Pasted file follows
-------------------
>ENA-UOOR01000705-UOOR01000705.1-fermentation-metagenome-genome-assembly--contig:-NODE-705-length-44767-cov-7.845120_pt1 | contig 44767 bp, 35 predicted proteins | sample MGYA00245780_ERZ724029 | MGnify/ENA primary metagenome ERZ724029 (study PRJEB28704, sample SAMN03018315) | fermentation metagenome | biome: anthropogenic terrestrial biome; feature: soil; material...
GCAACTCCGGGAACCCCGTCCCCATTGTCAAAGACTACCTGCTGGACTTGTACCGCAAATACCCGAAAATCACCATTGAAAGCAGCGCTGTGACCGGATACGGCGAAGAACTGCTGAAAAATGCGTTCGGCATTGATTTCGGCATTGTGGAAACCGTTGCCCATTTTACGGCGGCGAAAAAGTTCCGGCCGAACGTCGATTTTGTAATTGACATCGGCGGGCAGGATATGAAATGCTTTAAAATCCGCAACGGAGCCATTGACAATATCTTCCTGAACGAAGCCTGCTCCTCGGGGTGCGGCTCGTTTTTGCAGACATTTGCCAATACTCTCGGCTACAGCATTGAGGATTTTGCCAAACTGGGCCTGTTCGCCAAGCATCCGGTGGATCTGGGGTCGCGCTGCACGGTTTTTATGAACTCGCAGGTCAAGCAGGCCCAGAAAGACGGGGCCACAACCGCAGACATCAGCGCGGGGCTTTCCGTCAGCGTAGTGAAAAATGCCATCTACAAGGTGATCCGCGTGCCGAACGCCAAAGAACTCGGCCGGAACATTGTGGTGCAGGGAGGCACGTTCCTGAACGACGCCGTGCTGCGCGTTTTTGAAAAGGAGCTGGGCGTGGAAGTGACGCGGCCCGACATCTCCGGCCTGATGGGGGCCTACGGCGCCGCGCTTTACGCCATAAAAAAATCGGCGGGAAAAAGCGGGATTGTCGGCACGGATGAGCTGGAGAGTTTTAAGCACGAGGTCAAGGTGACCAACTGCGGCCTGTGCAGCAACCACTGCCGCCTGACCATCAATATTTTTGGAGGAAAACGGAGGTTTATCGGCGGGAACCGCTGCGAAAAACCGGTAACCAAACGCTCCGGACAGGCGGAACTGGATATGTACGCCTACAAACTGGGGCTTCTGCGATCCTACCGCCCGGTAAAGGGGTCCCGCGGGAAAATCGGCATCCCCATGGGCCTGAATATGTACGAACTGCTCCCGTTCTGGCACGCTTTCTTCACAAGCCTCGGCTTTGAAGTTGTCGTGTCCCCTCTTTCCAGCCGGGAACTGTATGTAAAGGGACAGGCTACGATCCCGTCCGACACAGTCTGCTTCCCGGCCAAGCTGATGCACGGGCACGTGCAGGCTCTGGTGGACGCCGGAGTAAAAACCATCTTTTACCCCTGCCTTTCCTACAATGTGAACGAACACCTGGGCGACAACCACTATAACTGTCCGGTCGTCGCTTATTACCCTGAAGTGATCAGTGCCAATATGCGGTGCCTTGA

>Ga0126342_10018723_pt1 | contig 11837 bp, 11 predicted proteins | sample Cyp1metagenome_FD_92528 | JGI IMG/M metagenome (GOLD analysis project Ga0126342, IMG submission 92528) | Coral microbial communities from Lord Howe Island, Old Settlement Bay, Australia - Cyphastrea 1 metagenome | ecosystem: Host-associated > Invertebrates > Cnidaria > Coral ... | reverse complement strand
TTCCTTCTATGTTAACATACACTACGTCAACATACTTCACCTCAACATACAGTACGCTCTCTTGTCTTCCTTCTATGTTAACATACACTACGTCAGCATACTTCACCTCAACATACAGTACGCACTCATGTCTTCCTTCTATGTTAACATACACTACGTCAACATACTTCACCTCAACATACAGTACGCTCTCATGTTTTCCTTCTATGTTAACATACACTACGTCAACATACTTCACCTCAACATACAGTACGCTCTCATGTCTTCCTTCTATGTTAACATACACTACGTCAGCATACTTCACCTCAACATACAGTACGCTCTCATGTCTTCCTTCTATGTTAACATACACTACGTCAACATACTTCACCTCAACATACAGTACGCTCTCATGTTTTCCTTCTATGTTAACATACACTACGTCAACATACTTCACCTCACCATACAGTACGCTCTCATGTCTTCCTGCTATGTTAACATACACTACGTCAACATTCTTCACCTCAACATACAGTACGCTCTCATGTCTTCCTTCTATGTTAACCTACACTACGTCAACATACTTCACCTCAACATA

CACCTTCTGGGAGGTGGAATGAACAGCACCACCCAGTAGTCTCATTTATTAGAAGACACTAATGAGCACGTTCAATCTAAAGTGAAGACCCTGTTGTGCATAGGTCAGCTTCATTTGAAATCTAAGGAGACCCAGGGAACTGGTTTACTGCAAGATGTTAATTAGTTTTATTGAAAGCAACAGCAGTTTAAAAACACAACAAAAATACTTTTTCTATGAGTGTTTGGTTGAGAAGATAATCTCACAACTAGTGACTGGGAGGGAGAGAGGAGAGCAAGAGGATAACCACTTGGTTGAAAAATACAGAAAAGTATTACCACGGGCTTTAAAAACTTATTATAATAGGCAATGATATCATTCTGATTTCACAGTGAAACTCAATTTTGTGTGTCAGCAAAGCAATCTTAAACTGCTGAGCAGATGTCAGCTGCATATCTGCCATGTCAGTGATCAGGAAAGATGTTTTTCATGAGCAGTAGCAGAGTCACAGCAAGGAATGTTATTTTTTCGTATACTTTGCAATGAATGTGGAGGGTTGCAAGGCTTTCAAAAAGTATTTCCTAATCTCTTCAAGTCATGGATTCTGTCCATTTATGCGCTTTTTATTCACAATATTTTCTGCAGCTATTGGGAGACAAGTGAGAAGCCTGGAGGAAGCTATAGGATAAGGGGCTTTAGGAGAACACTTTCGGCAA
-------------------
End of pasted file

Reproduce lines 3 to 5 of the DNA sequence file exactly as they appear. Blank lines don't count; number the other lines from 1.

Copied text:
>Ga0126342_10018723_pt1 | contig 11837 bp, 11 predicted proteins | sample Cyp1metagenome_FD_92528 | JGI IMG/M metagenome (GOLD analysis project Ga0126342, IMG submission 92528) | Coral microbial communities from Lord Howe Island, Old Settlement Bay, Australia - Cyphastrea 1 metagenome | ecosystem: Host-associated > Invertebrates > Cnidaria > Coral ... | reverse complement strand
TTCCTTCTATGTTAACATACACTACGTCAACATACTTCACCTCAACATACAGTACGCTCTCTTGTCTTCCTTCTATGTTAACATACACTACGTCAGCATACTTCACCTCAACATACAGTACGCACTCATGTCTTCCTTCTATGTTAACATACACTACGTCAACATACTTCACCTCAACATACAGTACGCTCTCATGTTTTCCTTCTATGTTAACATACACTACGTCAACATACTTCACCTCAACATACAGTACGCTCTCATGTCTTCCTTCTATGTTAACATACACTACGTCAGCATACTTCACCTCAACATACAGTACGCTCTCATGTCTTCCTTCTATGTTAACATACACTACGTCAACATACTTCACCTCAACATACAGTACGCTCTCATGTTTTCCTTCTATGTTAACATACACTACGTCAACATACTTCACCTCACCATACAGTACGCTCTCATGTCTTCCTGCTATGTTAACATACACTACGTCAACATTCTTCACCTCAACATACAGTACGCTCTCATGTCTTCCTTCTATGTTAACCTACACTACGTCAACATACTTCACCTCAACATA

CACCTTCTGGGAGGTGGAATGAACAGCACCACCCAGTAGTCTCATTTATTAGAAGACACTAATGAGCACGTTCAATCTAAAGTGAAGACCCTGTTGTGCATAGGTCAGCTTCATTTGAAATCTAAGGAGACCCAGGGAACTGGTTTACTGCAAGATGTTAATTAGTTTTATTGAAAGCAACAGCAGTTTAAAAACACAACAAAAATACTTTTTCTATGAGTGTTTGGTTGAGAAGATAATCTCACAACTAGTGACTGGGAGGGAGAGAGGAGAGCAAGAGGATAACCACTTGGTTGAAAAATACAGAAAAGTATTACCACGGGCTTTAAAAACTTATTATAATAGGCAATGATATCATTCTGATTTCACAGTGAAACTCAATTTTGTGTGTCAGCAAAGCAATCTTAAACTGCTGAGCAGATGTCAGCTGCATATCTGCCATGTCAGTGATCAGGAAAGATGTTTTTCATGAGCAGTAGCAGAGTCACAGCAAGGAATGTTATTTTTTCGTATACTTTGCAATGAATGTGGAGGGTTGCAAGGCTTTCAAAAAGTATTTCCTAATCTCTTCAAGTCATGGATTCTGTCCATTTATGCGCTTTTTATTCACAATATTTTCTGCAGCTATTGGGAGACAAGTGAGAAGCCTGGAGGAAGCTATAGGATAAGGGGCTTTAGGAGAACACTTTCGGCAA